energy through collisions. The exchange of heat/energy
continues
ti
until
til an equilibrium
ilib i
ttemperature
t
iis reached
h d allll
molecules possessing the same temperature/energy!
So, what about absolute zero? As T goes to 0 K, the
translational motion of all molecules stops!
The end of the Universe!
General Chemistry: Chapter 6

Slide 31

Kinetic Molecular Theory Problems


1. If it takes 1.25 minutes for 0.010 mol of He to
effuse
ff
through
th
h a smallll hole,
h l how
h
llong will
ill it ttake
k
for the same amount of ethane (C2H6) to effuse?

General Chemistry: Chapter 6

Slide 32

6-8 Gas Properties Relating to the


Kinetic-Molecular Theory
Diffusion
Net rate is proportional to
molecular speed.

Effusion
Eff i
A related phenomenon.

General Chemistry: Chapter 6

Slide 33

Grahams Law
rate of effusion of A (u rms ) A
3RT/M A
MB
=
=
=
rate of effusion of B (u rms ) B
3RT/MB
MA

Only for gases at low pressure (natural escape, not a jet).


Tiny orifice (no collisions)
Does not apply to diffusion.
Ratio used can be:
Rate of effusion (as above) Distances traveled by
molecules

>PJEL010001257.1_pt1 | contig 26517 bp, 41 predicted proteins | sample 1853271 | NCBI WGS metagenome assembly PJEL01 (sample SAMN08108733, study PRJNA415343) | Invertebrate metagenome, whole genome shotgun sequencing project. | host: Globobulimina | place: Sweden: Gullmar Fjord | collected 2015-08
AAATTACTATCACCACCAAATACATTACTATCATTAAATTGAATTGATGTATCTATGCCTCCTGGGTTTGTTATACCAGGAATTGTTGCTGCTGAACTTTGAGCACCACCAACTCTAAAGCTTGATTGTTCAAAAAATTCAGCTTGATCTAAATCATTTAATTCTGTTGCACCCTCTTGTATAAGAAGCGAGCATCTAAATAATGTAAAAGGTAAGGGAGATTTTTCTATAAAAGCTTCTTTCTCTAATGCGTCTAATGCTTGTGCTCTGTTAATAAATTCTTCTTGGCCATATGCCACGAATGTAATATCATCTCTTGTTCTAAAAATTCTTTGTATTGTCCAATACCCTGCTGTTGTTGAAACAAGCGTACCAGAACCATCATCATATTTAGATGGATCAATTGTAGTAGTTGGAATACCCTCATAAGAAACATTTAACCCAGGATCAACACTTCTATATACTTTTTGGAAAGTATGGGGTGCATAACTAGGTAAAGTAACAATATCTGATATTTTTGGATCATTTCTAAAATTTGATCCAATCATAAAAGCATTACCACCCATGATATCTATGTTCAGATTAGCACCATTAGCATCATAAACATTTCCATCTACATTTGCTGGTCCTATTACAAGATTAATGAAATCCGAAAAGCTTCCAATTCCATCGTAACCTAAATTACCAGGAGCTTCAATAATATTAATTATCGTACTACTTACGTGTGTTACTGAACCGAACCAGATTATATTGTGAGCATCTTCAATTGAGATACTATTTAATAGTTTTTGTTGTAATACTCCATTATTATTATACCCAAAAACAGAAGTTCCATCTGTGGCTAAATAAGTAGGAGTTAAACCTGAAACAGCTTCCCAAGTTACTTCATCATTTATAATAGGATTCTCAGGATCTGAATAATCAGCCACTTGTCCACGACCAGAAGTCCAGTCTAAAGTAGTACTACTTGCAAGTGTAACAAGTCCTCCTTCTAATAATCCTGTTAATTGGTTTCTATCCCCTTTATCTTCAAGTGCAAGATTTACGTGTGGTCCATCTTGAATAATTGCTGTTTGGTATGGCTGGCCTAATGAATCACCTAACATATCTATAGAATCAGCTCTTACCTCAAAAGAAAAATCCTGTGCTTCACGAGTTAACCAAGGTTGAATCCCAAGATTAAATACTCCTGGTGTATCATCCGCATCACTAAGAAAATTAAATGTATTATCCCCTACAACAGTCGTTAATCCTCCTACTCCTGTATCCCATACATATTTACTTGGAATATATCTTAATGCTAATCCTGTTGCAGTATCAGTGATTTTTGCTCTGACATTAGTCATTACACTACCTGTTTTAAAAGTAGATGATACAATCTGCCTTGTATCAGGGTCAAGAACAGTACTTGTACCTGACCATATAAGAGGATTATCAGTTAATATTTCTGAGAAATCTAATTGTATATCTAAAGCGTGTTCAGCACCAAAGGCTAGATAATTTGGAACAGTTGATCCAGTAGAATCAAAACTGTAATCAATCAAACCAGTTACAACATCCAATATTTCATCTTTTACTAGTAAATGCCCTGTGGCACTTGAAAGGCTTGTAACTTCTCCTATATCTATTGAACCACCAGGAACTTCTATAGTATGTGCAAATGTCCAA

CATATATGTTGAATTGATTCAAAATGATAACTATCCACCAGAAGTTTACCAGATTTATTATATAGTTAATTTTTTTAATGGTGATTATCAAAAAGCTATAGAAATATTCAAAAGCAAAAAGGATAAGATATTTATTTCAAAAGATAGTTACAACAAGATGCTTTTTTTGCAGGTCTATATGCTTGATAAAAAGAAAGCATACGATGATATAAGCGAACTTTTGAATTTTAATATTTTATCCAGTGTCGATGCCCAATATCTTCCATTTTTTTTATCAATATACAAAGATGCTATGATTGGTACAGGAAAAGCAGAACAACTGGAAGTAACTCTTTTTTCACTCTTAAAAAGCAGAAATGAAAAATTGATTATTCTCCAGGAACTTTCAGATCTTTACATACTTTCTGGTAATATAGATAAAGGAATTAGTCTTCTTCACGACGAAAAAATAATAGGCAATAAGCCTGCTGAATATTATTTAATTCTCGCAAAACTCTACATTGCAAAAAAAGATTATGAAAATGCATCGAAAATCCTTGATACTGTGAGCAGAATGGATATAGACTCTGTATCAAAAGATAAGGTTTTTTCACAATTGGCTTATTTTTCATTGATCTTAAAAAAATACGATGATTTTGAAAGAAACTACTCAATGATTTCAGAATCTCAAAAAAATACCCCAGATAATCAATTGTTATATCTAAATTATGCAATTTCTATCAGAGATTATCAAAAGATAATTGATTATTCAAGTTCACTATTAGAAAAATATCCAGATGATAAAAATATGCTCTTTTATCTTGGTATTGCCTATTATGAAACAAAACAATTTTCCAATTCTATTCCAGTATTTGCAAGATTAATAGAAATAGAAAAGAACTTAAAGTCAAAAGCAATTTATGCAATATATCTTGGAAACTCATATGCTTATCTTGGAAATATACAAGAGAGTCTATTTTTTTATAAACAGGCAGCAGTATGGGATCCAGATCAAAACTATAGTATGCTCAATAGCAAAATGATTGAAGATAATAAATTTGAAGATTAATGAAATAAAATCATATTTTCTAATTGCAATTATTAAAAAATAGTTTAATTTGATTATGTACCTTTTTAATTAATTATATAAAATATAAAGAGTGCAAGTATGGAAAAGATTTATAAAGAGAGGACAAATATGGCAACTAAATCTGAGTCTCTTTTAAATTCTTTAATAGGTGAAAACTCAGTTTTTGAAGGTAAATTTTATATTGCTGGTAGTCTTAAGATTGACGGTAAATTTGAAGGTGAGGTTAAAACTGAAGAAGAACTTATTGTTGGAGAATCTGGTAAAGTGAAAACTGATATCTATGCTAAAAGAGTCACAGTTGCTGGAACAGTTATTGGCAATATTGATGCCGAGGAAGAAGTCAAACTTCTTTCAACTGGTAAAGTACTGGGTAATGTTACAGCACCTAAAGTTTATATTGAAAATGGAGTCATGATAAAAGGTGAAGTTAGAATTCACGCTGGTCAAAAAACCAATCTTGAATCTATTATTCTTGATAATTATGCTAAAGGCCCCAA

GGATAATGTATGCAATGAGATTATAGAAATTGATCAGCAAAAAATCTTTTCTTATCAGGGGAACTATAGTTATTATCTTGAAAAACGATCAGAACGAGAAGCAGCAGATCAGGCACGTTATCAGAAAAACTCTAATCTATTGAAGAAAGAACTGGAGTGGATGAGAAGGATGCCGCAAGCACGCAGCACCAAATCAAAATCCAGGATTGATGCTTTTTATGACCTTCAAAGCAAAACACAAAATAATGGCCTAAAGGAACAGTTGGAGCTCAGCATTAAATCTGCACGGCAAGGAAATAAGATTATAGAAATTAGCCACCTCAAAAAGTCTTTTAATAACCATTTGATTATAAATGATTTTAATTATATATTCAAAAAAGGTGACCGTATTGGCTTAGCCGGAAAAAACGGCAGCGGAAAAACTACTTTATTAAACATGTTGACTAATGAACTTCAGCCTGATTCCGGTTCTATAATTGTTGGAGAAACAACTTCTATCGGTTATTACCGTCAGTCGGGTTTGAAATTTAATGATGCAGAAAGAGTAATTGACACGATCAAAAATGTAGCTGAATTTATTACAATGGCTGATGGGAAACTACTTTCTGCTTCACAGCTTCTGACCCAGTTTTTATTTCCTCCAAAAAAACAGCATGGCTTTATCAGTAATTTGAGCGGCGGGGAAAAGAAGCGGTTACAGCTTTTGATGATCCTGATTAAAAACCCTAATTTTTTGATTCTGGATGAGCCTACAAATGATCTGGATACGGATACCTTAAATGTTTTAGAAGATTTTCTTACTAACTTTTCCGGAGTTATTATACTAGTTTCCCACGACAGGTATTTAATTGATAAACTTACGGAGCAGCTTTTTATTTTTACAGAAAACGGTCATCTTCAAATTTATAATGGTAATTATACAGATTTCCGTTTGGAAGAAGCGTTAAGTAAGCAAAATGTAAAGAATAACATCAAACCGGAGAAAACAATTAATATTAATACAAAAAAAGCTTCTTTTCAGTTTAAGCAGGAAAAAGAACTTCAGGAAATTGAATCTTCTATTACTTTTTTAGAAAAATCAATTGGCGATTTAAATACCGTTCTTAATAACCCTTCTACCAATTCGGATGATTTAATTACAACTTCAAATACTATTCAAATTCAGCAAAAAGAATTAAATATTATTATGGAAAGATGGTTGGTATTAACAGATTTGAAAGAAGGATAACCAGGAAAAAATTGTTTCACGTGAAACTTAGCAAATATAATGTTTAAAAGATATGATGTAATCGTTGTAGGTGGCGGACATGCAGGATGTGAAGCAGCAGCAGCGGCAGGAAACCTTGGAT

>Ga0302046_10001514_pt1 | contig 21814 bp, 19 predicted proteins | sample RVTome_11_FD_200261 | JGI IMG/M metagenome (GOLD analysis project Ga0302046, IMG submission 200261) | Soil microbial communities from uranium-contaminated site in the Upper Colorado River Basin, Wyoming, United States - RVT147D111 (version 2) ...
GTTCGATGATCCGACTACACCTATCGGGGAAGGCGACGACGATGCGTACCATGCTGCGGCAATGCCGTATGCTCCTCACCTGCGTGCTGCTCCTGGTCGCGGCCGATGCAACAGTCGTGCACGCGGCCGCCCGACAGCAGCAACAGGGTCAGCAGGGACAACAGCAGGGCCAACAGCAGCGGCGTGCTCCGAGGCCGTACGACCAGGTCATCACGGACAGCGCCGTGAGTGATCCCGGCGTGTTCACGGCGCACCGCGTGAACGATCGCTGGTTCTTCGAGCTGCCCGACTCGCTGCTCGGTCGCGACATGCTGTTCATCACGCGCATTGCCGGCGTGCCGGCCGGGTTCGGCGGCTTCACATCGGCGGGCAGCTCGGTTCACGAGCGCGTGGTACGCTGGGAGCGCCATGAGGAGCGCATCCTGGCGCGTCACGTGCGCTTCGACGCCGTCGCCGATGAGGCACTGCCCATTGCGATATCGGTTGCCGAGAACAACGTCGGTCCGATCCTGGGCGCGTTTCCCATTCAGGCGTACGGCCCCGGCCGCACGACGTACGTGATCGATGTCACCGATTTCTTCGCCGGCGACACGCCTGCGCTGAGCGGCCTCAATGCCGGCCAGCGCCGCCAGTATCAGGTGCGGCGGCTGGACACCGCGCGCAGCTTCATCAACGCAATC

Molecular speeds
Amounts of gas effused.
Effusion times
General Chemistry: Chapter 6

Slide 34

6-9 Real Gases


Compressibility factor PV/nRT = 1
Deviations occur for real gases
gases.
PV/nRT > 1 - molecular volume is significant.
PV/nRT < 1 intermolecular forces of attraction.

Red molecules attract the green


molecule making it exert less force on
the wall

General Chemistry: Chapter 6

Slide 35

Real Gases
At low Pressure, these gases
behave ideally
As pressure increases, the
molecules deviate from ideal
behaviour.
The heavier the gas, the more
weird it behaves
At a critical P and T, some
gases begin to behave like
liquids, but they are NOT
liquids but Supercritical Fluids!
General Chemistry: Chapter 6

Slide 36

van der Waals Equation

P+

n2a
V2

V nb

= nRT

Know why its important, but you dont need to use


it in this course
n2a/V2 takes into account intermolecular forces
nb describes the volume occupied by the n-molecules

General Chemistry: Chapter 6

Slide 37